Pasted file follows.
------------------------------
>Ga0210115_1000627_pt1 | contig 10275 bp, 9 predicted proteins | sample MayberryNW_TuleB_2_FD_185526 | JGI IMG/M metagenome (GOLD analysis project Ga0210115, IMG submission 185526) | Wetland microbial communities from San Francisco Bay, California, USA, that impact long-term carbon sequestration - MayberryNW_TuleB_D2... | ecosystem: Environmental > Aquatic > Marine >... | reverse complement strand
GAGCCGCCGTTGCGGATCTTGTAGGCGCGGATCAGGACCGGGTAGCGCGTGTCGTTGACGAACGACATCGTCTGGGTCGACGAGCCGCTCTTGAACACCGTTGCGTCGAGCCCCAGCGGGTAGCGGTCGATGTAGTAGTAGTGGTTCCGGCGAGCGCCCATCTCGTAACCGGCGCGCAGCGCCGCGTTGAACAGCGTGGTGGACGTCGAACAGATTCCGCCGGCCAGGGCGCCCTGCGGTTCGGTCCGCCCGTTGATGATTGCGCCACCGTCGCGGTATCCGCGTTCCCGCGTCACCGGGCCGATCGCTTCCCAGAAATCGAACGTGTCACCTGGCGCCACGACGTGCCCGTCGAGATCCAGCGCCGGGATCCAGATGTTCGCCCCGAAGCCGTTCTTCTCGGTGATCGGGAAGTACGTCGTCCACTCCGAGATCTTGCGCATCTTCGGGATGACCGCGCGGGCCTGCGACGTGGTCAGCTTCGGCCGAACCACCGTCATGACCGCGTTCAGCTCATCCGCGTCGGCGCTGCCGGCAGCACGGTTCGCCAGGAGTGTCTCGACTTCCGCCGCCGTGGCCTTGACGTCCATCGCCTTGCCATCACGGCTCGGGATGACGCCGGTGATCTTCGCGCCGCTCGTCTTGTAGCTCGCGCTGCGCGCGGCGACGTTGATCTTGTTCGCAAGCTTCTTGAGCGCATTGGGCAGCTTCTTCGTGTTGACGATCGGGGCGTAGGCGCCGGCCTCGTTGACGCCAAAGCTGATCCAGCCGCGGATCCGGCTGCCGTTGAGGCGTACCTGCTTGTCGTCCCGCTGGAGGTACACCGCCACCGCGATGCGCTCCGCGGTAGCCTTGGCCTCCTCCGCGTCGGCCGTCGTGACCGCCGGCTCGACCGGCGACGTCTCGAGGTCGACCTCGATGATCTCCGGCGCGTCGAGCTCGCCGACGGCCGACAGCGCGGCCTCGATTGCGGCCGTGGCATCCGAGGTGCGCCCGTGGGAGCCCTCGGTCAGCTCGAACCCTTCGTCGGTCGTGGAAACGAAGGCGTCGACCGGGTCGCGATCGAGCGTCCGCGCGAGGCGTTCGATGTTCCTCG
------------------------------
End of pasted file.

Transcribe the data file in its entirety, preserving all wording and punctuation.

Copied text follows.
>Ga0210115_1000627_pt1 | contig 10275 bp, 9 predicted proteins | sample MayberryNW_TuleB_2_FD_185526 | JGI IMG/M metagenome (GOLD analysis project Ga0210115, IMG submission 185526) | Wetland microbial communities from San Francisco Bay, California, USA, that impact long-term carbon sequestration - MayberryNW_TuleB_D2... | ecosystem: Environmental > Aquatic > Marine >... | reverse complement strand
GAGCCGCCGTTGCGGATCTTGTAGGCGCGGATCAGGACCGGGTAGCGCGTGTCGTTGACGAACGACATCGTCTGGGTCGACGAGCCGCTCTTGAACACCGTTGCGTCGAGCCCCAGCGGGTAGCGGTCGATGTAGTAGTAGTGGTTCCGGCGAGCGCCCATCTCGTAACCGGCGCGCAGCGCCGCGTTGAACAGCGTGGTGGACGTCGAACAGATTCCGCCGGCCAGGGCGCCCTGCGGTTCGGTCCGCCCGTTGATGATTGCGCCACCGTCGCGGTATCCGCGTTCCCGCGTCACCGGGCCGATCGCTTCCCAGAAATCGAACGTGTCACCTGGCGCCACGACGTGCCCGTCGAGATCCAGCGCCGGGATCCAGATGTTCGCCCCGAAGCCGTTCTTCTCGGTGATCGGGAAGTACGTCGTCCACTCCGAGATCTTGCGCATCTTCGGGATGACCGCGCGGGCCTGCGACGTGGTCAGCTTCGGCCGAACCACCGTCATGACCGCGTTCAGCTCATCCGCGTCGGCGCTGCCGGCAGCACGGTTCGCCAGGAGTGTCTCGACTTCCGCCGCCGTGGCCTTGACGTCCATCGCCTTGCCATCACGGCTCGGGATGACGCCGGTGATCTTCGCGCCGCTCGTCTTGTAGCTCGCGCTGCGCGCGGCGACGTTGATCTTGTTCGCAAGCTTCTTGAGCGCATTGGGCAGCTTCTTCGTGTTGACGATCGGGGCGTAGGCGCCGGCCTCGTTGACGCCAAAGCTGATCCAGCCGCGGATCCGGCTGCCGTTGAGGCGTACCTGCTTGTCGTCCCGCTGGAGGTACACCGCCACCGCGATGCGCTCCGCGGTAGCCTTGGCCTCCTCCGCGTCGGCCGTCGTGACCGCCGGCTCGACCGGCGACGTCTCGAGGTCGACCTCGATGATCTCCGGCGCGTCGAGCTCGCCGACGGCCGACAGCGCGGCCTCGATTGCGGCCGTGGCATCCGAGGTGCGCCCGTGGGAGCCCTCGGTCAGCTCGAACCCTTCGTCGGTCGTGGAAACGAAGGCGTCGACCGGGTCGCGATCGAGCGTCCGCGCGAGGCGTTCGATGTTCCTCG